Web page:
A Summer Porch
There’s a fine morning activity which the bride and I observe almost every day, rain or shine.
First one up draws two cups of steaming coffee and takes it to the front porch. We greet one another with a kiss, then commune with each other, and the squirrels off in the sweet gum trees around the pond. Robins, cardinals, sparrows and numerous finches flit here and yon. The aggravation of the cars passing by is muffled by the cacophony of all the various winged creatures calling to and for their mates.
For several weeks earlier this year, we were treated to the joy of a nesting Kildee and her hubby. That little bird laid her eggs right in our gravel driveway and plopped upon the quartet until they were hatched. I was worried that I, or someone else, might crush her eggs, so I hastily placed three bricks around the nest so that if someone did approach the area, the eggs would still be safe.
For the whole time that momma Kildee sat upon the eggs, both mom and dad entertained us. Feigning injury, they would dart and dash about as we approached, trying to lead us away from their family to-be. Finally she would sit her ground and squawk loudly as our vehicles passed. What a ferocious countenance she maintained.
Then one morning, early, I noticed that no one was sitting in the nest. I paused to peer into the brick birdhouse and saw four little tufts of feathers. I rushed to tell Hazel we had babies in the drive. By lunchtime that day, those little birds were hobbling around their nest and by the next afternoon, the whole family had flown away.
This week, the squirrels, harvesting leafy branches to build themselves a nursery, amused us. The two amorous four-legged beings were all over the three trees selecting just the right bunch of leaves to weave into a home. I am going to have to peer high up in the trees to watch as their family increases.
Our pond, populated mostly by turtles, is home to many creatures. On those first warm days, the water was all a-ripple with tadpoles wiggling about. Oh, yeah, we have a snake, a water snake. I found that he doesn’t like me, for a stomp or two in the area, and he heads back into the overgrowth to pout, having been sent from the warm shallows. I wonder if he knows how much I don’t like him? Anyway, he was here before me, so I just let him know when it is time to move along, not wanting to stumble any closer than necessary to him unawares.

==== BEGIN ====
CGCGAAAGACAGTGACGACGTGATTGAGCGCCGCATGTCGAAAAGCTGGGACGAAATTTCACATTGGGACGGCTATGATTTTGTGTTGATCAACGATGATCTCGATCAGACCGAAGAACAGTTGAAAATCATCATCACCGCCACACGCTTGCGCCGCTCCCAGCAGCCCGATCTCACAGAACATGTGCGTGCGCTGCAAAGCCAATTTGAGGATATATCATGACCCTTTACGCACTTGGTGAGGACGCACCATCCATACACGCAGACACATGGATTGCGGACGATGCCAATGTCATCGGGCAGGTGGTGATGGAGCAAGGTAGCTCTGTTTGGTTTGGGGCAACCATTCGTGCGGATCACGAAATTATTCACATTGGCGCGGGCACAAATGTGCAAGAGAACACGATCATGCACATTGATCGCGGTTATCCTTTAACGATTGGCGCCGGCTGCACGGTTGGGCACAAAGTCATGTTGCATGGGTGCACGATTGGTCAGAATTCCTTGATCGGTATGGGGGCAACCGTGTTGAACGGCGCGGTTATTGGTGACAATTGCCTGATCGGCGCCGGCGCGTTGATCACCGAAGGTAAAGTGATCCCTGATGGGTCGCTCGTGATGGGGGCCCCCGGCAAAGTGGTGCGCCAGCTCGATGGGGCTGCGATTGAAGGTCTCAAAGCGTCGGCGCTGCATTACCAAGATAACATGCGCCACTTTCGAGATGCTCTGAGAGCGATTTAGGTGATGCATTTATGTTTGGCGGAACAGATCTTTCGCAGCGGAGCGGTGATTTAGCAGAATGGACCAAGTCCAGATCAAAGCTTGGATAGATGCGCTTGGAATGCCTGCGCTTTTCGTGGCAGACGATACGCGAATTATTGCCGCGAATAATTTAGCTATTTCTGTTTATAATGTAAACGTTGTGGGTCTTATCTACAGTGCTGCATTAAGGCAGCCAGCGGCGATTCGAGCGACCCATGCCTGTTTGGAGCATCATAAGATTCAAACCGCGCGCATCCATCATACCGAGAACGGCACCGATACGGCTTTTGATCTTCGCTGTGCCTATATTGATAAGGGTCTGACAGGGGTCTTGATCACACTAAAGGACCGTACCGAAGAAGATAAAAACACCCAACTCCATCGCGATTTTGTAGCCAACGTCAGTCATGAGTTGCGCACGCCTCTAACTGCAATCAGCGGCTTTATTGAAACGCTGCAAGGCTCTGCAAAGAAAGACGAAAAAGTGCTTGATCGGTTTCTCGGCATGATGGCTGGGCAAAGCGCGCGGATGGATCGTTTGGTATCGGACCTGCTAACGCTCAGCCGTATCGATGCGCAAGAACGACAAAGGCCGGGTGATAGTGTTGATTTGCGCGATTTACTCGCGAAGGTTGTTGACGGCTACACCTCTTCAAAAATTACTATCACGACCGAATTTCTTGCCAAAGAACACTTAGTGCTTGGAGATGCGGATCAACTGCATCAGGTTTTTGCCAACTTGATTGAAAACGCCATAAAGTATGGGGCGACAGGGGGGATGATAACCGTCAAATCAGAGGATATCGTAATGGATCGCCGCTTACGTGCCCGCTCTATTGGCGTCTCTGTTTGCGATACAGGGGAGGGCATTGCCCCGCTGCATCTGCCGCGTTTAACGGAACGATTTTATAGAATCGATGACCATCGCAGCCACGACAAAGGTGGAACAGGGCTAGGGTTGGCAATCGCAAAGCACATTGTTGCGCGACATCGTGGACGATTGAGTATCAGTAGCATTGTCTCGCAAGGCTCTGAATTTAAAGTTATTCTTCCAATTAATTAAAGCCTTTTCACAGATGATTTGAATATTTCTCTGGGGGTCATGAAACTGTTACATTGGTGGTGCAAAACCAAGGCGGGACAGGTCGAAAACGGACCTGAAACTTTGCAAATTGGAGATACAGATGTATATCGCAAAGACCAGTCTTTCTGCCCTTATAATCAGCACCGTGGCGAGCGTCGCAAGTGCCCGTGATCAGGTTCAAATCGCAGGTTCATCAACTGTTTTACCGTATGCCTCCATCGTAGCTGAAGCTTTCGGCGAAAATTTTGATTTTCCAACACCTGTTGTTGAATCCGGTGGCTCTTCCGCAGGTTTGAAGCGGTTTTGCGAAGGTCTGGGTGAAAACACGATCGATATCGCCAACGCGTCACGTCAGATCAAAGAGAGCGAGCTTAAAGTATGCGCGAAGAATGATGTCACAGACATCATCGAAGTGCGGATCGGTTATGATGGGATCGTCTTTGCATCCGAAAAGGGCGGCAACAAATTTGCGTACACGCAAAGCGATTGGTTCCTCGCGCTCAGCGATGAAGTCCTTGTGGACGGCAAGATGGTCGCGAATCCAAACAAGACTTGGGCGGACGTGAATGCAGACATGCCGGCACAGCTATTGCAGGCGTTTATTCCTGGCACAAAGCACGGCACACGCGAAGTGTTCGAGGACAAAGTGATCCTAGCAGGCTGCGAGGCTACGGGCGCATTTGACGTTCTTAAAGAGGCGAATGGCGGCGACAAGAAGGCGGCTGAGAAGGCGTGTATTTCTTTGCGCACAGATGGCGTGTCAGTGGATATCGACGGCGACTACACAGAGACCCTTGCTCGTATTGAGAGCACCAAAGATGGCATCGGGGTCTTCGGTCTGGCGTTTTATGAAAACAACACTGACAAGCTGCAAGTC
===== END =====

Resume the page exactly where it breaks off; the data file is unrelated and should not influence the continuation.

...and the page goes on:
We have a rose patch beside the front porch, with a potted hibiscus and a jug of impatiens over in the porch corner. By the time Miss Hazel retreats to refill the coffee cups, we are being buzzed by hummingbirds. Those flitting little rascals will dive in and out of the porch, always startled by us. Occasionally they will fly into our side of the railing and suspend themselves as if trying to see if we might be sweet enough for a sip: Hazel maybe, but not me… The slightest movement on our part and they exit.
Needless to say, we hate to drag off the porch for job and country. We never do so without sharing how much we appreciate God’s morning entertainment and beauty.
Throughout these muggy days, I will often drive by a home, with a wide porch or trailer with a large shade tree in the yard. Multi-generations are gathered in the shade. There they sit, chatting away, shooing the flies and fanning the sweat away. Each time that I see such, I lift a little prayer for them. How nice it is when families can gather—even in oppressive heat—to chat and share memories.
You and I know what they’re talking about, eh? Is it or is it not the hottest summer ever? Everyone is an expert; everyone has an opinion.
I know that whenever families are so gathered, a lot of loving goes on. Discipline is offered for invading indiscretions. Threats of paddlings are tossed about. But the heat wins, and, the shade beckons. There’ll be time enough for correcting the kids later. Many times, the gatherings will be presided over by a grandparent, most always enthroned in a rocking chair. Jugs of cool water, lemonade and Kool-Aid rescue them from dehydration. This I know: those families will be closer into their mutual futures than those ensconced in recliners, lying on a sofa, sprawled across the carpet watching TV.
Turn off the TV, gather up the kids, the grandkids, go sit on the porch, take a drive, walk the lane and weave your own quilt of family memories.
If you don’t have a block of church memories to share from your quilt, make a promise to God and the family that on the next Lord’s Day, you and them will be on a pew holy (or on the lawn, as are we) listening to a divine messenger about the inescapable mercies of God. That’s a good thing to do if you really want to stay away from a big heat, an ever-burning fire.
Got the message?
The Bible offers shade from eternal heat. The church trains us how to live in community and from whom salvation comes.